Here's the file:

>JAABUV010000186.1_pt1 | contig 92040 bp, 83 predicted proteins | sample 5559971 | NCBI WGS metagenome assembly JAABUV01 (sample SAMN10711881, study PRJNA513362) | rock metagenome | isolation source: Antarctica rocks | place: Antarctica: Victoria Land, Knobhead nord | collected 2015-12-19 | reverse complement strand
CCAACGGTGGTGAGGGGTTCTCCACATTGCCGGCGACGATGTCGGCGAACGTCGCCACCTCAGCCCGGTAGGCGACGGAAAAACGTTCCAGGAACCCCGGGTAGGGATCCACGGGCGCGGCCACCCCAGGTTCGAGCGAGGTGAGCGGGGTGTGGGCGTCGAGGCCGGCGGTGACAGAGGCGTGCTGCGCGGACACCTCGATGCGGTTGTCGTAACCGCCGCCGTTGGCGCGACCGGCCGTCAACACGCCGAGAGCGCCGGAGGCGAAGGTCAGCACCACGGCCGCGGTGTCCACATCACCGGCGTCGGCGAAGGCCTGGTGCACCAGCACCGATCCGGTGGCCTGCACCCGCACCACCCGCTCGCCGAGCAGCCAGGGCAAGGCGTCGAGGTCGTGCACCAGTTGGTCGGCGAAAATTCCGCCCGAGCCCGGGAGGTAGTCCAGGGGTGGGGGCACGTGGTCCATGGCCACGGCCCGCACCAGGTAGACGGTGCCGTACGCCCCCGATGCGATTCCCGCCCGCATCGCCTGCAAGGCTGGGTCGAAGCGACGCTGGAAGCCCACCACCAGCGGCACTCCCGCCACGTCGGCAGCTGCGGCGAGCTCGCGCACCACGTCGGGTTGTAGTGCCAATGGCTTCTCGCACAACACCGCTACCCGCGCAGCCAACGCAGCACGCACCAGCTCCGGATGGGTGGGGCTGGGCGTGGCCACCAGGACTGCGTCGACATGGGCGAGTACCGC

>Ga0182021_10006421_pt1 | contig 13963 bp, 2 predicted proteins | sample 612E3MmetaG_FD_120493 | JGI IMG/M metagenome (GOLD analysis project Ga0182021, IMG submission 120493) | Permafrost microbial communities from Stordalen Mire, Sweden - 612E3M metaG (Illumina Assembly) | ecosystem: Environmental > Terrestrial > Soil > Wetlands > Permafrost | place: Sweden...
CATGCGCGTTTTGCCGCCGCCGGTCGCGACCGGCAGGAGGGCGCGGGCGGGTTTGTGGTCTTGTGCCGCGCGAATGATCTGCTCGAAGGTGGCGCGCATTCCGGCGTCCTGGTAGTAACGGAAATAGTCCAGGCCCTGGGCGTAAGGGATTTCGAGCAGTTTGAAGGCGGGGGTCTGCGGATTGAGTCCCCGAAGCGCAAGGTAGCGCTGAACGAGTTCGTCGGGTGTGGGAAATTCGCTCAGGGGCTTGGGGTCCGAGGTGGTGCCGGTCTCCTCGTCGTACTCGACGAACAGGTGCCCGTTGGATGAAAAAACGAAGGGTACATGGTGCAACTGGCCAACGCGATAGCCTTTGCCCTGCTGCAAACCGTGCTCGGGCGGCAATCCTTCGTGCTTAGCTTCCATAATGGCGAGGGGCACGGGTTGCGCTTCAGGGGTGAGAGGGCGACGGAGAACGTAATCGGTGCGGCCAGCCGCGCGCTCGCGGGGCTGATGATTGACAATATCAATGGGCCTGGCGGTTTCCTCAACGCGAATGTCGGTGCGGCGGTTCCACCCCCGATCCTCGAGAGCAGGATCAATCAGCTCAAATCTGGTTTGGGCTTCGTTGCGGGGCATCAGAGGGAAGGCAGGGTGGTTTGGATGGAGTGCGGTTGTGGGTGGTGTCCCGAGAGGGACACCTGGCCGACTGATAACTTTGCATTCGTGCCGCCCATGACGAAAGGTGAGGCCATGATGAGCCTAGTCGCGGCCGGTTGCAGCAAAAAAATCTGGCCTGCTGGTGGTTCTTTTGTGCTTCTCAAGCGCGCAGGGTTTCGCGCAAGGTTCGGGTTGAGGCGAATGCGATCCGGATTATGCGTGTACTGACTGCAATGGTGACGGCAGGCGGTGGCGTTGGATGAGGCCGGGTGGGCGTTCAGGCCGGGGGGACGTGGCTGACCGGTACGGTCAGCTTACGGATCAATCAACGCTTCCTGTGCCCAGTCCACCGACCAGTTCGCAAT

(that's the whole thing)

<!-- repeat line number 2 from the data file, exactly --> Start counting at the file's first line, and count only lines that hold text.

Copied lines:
CCAACGGTGGTGAGGGGTTCTCCACATTGCCGGCGACGATGTCGGCGAACGTCGCCACCTCAGCCCGGTAGGCGACGGAAAAACGTTCCAGGAACCCCGGGTAGGGATCCACGGGCGCGGCCACCCCAGGTTCGAGCGAGGTGAGCGGGGTGTGGGCGTCGAGGCCGGCGGTGACAGAGGCGTGCTGCGCGGACACCTCGATGCGGTTGTCGTAACCGCCGCCGTTGGCGCGACCGGCCGTCAACACGCCGAGAGCGCCGGAGGCGAAGGTCAGCACCACGGCCGCGGTGTCCACATCACCGGCGTCGGCGAAGGCCTGGTGCACCAGCACCGATCCGGTGGCCTGCACCCGCACCACCCGCTCGCCGAGCAGCCAGGGCAAGGCGTCGAGGTCGTGCACCAGTTGGTCGGCGAAAATTCCGCCCGAGCCCGGGAGGTAGTCCAGGGGTGGGGGCACGTGGTCCATGGCCACGGCCCGCACCAGGTAGACGGTGCCGTACGCCCCCGATGCGATTCCCGCCCGCATCGCCTGCAAGGCTGGGTCGAAGCGACGCTGGAAGCCCACCACCAGCGGCACTCCCGCCACGTCGGCAGCTGCGGCGAGCTCGCGCACCACGTCGGGTTGTAGTGCCAATGGCTTCTCGCACAACACCGCTACCCGCGCAGCCAACGCAGCACGCACCAGCTCCGGATGGGTGGGGCTGGGCGTGGCCACCAGGACTGCGTCGACATGGGCGAGTACCGC